This version of the Buckingham route doesn't go all the way to the summit of Snowpatch, but has climbing only up to 5.8.
The climb ascends the far north side of the west face of Snowpatch Spire. The route faces NW and can be cold. It is recommended as a good introduction to Bugaboo rock, but although the climbing is fairly easy it is more loose and less aesthetic than other Bugaboo climbs
Start at top of the Bugaboo-Snowpatch col. Head up the face for about 70m (usually done in 2 pitches) to gain a large scoop/depression feature that heads up and left. After about 3 more pitches, the depression ends at a dihedral system. Climb out right (not directly up the gorgeous dihedral) and follow flakes and chimneys parallel to the ridge for a couple long pitches (5.7). Stay left of the large black pinnacle. The last pitch leaves from a ledge system: look for two bolts to the left that protect 5.8 slab moves up the face to the top of the tower.
Rappel the route with 2 ropes from fixed anchors. As of August 2007 not all the anchors were in great shape - consider bringing gear or webbing to improve some of the anchors. Also beware of the many rope-eating flakes when rappelling.
This climb ascends the far north side of the west face of Snowpatch Spire. The route faces NW and can be cold. Start at top of the Bugaboo-Snowpatch col.
The start of the climbing is not incredibly obvious - see the beta photo to see what the first pitch looks like.
A standard trad rack is fine. There are fixed anchors in many places along the route, including the top of the tower. Two bolts on the last pitch protect the crux moves.
|Comments on Buckingham Route (easy version)
|By Ken Trout|
From: Golden, CO
Feb 28, 2010
Getting to the top of the Snowpatch's North Summit, via this route, is a rare event. Rappelling down the east side into the icy chimney/col is extremely committing. The account below mentions leaving a fixed rope here. Without a fixed rope, if a party can not get up the C1 crack, then they will have to rappel Sunshine Wall!
If you make it up the aid crack, and get to the summit, there is no need to reverse the route today. Instead rappel the Becky-Greenwood/Super Direct .
Here is the first ascent story as told by teton guide Bill Buckingham
(FA SFaceDenali = gnarly dude, his friends too), AAJ, 1959:
"During the second week of July, Earle Whipple, Bob Page, Arnold Guess, and Bill Buckingham packed nearly a month’s food to Boulder Camp in the Bugaboos. For the next two weeks we familiarized ourselves with the area and climbed most of the peaks by their regular routes. On July 23 Page and Buckingham attempted the unclimbed north summit of Snowpatch Spire. From the Bugaboo-Snowpatch co1 we examined our proposed route on the northwest face near the north ridge. Starting a few feet south of the col, we climbed several pitches of jam-cracks and ledges towards the base of a smooth yellow tower on the north ridge. Here a small overhang gave access to a large easy chimney which paralleled the ridge for about 200 feet, eventually merging into the increasingly steep face above. From the top of the chimney we continued three more pitches up steep cracks and over thin, precarious flakes to a comfortable ledge at the base of a short, smooth wall. After several futile attempts we finally surmounted this little wall lby using two expansion bolts for direct aid. There followed a piton traverse to the left into an easy layback. There a short scramble brought us to the summit of a subsidiary pinnacle. The narrow gap beyond appeared most formidable, and because of the late hour we retreated, rappelling as we had come.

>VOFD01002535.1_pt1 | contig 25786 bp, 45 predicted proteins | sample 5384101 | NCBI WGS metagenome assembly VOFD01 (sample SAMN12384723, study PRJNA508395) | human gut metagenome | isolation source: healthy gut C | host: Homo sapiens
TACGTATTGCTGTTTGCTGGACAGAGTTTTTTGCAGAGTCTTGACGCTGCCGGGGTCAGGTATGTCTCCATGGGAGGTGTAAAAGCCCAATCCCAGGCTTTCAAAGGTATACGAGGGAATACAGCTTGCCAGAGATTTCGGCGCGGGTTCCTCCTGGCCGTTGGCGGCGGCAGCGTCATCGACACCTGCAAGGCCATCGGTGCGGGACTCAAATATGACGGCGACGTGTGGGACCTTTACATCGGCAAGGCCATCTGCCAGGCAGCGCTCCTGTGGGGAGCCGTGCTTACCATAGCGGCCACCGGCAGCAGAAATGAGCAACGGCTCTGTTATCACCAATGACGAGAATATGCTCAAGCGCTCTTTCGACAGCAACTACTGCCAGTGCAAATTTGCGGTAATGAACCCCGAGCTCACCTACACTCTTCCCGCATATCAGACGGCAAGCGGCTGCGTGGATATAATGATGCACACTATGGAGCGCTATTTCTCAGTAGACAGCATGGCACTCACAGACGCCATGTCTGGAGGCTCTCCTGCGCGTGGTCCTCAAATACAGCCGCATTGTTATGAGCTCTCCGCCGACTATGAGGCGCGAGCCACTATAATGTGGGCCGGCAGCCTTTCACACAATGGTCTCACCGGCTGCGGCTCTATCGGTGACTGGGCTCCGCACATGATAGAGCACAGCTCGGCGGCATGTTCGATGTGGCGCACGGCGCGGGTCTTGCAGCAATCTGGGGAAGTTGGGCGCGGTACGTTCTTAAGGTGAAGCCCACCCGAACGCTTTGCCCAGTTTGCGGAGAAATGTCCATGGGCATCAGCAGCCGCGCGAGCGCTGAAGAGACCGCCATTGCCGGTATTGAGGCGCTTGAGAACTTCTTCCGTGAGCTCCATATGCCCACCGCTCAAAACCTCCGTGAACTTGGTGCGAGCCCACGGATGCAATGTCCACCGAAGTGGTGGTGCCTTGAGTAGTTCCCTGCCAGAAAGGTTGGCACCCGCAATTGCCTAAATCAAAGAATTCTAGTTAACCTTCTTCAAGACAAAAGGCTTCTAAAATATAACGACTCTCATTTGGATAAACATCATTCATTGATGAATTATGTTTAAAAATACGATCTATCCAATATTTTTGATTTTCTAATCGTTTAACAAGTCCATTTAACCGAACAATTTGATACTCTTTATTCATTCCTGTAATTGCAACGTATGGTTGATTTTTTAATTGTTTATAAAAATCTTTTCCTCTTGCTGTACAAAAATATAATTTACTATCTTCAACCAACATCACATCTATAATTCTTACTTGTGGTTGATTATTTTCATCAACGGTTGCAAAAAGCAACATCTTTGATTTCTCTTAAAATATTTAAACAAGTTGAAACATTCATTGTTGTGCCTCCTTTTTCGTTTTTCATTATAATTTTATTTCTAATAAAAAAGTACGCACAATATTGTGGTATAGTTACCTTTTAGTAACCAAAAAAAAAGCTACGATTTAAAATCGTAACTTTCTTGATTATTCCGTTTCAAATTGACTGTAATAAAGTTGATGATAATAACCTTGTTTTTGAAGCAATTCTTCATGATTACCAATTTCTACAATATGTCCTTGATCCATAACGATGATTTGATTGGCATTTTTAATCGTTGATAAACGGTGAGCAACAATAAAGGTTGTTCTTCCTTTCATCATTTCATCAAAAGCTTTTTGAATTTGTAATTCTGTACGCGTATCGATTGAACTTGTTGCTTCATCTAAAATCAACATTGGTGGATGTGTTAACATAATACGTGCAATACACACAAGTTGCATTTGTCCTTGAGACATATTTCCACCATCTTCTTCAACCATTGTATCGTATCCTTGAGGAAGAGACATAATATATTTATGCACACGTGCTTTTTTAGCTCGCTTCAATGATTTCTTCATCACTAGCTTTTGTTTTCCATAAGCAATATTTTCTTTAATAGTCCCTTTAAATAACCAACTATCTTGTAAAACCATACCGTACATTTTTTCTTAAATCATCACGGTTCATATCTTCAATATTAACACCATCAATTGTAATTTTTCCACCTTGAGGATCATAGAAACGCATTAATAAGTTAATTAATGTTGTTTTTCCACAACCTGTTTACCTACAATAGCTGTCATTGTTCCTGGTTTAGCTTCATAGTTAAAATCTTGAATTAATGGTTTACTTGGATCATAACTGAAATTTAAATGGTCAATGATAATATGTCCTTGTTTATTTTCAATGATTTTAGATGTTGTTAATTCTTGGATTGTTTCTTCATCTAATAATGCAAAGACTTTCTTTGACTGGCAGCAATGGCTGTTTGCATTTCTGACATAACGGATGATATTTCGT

A couple of days later Page and Buckingham returned, reaching the previous high point in 31/2 hours from the col. We rappelled into the notch, leaving a fixed rope here for use on the descent. A piton traverse to the left brought us to a fine direct-aid crack which was climbed by the use of seven pitons to where it widened sufficiently to permit jamming for the last forty feet. Now at the base of the final tower, we easily climbed a long curving ledge on the east face. A short scramble brought us to our goal. In all we used two bolts and about 25 pitons, most of them for direct aid. After basking in the sun on the summit for half an hour, we descended the same route in ten long rappels, returning to camp at dark. This route was repeated the following day by Whipple and Guess."
Aug 24, 2011
The route and rappel descent was littered with slings and quick links when I was there August 2011. The guide suggests double ropes and we brought them, but I think you could probably make it down fine on a single 60 m assuming that all the stations we saw were sound. Bring a bit of spare webbing incase they aren't. The long raps gave us a lot of trouble with stuck ropes.
On one of the rap stations about 100 m down from the summit, there is a very large loose block held in place with some cord. It's probably a time bomb when that cord wears through.
|By Roy Preshaw|
Oct 5, 2013
On 27 July 1990, Nils Preshaw and I rapped off the top into the gap at the top of the Gran-Hudson chimney. We then free climbed a 35 m open book containing old aid at 5.8: from this there is easy scrambling to the north summit, and then as noted above, you can rappel the Beckey Greenwood - which is fun, and offers little chance of rope hang ups. My advice would be never to try to rap back down this route, unless you find the open book iced up.